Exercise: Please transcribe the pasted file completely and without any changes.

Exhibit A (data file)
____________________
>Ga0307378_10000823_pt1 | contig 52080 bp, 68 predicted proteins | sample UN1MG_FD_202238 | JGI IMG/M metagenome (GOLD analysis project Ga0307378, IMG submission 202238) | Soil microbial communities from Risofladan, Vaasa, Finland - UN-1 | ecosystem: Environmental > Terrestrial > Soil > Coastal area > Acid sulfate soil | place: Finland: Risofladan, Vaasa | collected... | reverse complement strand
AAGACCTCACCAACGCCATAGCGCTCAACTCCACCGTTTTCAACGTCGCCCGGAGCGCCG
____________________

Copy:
>Ga0307378_10000823_pt1 | contig 52080 bp, 68 predicted proteins | sample UN1MG_FD_202238 | JGI IMG/M metagenome (GOLD analysis project Ga0307378, IMG submission 202238) | Soil microbial communities from Risofladan, Vaasa, Finland - UN-1 | ecosystem: Environmental > Terrestrial > Soil > Coastal area > Acid sulfate soil | place: Finland: Risofladan, Vaasa | collected... | reverse complement strand
AAGACCTCACCAACGCCATAGCGCTCAACTCCACCGTTTTCAACGTCGCCCGGAGCGCCG